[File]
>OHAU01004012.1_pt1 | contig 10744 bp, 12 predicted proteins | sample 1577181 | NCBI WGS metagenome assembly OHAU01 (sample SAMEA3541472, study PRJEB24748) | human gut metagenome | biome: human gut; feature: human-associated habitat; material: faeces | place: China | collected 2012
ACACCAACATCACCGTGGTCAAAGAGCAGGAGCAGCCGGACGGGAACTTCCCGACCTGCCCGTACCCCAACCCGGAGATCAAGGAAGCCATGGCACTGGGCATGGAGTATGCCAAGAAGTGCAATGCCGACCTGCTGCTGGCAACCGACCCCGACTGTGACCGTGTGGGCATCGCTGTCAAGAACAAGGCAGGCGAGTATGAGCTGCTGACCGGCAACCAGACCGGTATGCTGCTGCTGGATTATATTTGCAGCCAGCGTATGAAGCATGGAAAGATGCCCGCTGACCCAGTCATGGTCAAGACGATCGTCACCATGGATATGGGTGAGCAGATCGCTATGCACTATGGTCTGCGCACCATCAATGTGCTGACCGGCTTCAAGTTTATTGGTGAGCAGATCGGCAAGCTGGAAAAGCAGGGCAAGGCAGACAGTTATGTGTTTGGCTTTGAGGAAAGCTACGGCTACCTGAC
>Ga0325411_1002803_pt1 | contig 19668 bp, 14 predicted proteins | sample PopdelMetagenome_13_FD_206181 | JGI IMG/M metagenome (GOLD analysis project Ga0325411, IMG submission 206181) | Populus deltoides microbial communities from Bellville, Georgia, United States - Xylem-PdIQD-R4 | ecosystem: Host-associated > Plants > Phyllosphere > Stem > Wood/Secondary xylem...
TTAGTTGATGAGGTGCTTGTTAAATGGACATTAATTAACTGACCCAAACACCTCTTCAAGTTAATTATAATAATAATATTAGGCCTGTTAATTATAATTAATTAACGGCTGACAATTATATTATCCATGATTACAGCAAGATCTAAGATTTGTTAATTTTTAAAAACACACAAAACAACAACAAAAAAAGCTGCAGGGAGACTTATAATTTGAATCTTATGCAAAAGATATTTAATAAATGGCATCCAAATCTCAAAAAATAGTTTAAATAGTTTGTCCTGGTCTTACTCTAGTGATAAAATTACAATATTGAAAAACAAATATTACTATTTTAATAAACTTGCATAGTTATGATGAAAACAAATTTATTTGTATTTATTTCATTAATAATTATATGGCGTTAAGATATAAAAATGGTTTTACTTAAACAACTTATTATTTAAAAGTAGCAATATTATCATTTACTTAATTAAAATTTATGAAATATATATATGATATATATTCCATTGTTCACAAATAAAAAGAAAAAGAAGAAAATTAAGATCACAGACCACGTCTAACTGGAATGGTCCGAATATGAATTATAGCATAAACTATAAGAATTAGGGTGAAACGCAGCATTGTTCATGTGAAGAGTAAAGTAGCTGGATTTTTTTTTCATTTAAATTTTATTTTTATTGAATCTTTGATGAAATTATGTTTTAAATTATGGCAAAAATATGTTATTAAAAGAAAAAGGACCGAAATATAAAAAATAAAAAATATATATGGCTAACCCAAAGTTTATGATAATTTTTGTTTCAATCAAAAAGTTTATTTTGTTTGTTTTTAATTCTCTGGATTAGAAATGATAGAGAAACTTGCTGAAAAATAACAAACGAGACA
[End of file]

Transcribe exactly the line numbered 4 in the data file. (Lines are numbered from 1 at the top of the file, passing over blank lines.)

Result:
TTAGTTGATGAGGTGCTTGTTAAATGGACATTAATTAACTGACCCAAACACCTCTTCAAGTTAATTATAATAATAATATTAGGCCTGTTAATTATAATTAATTAACGGCTGACAATTATATTATCCATGATTACAGCAAGATCTAAGATTTGTTAATTTTTAAAAACACACAAAACAACAACAAAAAAAGCTGCAGGGAGACTTATAATTTGAATCTTATGCAAAAGATATTTAATAAATGGCATCCAAATCTCAAAAAATAGTTTAAATAGTTTGTCCTGGTCTTACTCTAGTGATAAAATTACAATATTGAAAAACAAATATTACTATTTTAATAAACTTGCATAGTTATGATGAAAACAAATTTATTTGTATTTATTTCATTAATAATTATATGGCGTTAAGATATAAAAATGGTTTTACTTAAACAACTTATTATTTAAAAGTAGCAATATTATCATTTACTTAATTAAAATTTATGAAATATATATATGATATATATTCCATTGTTCACAAATAAAAAGAAAAAGAAGAAAATTAAGATCACAGACCACGTCTAACTGGAATGGTCCGAATATGAATTATAGCATAAACTATAAGAATTAGGGTGAAACGCAGCATTGTTCATGTGAAGAGTAAAGTAGCTGGATTTTTTTTTCATTTAAATTTTATTTTTATTGAATCTTTGATGAAATTATGTTTTAAATTATGGCAAAAATATGTTATTAAAAGAAAAAGGACCGAAATATAAAAAATAAAAAATATATATGGCTAACCCAAAGTTTATGATAATTTTTGTTTCAATCAAAAAGTTTATTTTGTTTGTTTTTAATTCTCTGGATTAGAAATGATAGAGAAACTTGCTGAAAAATAACAAACGAGACA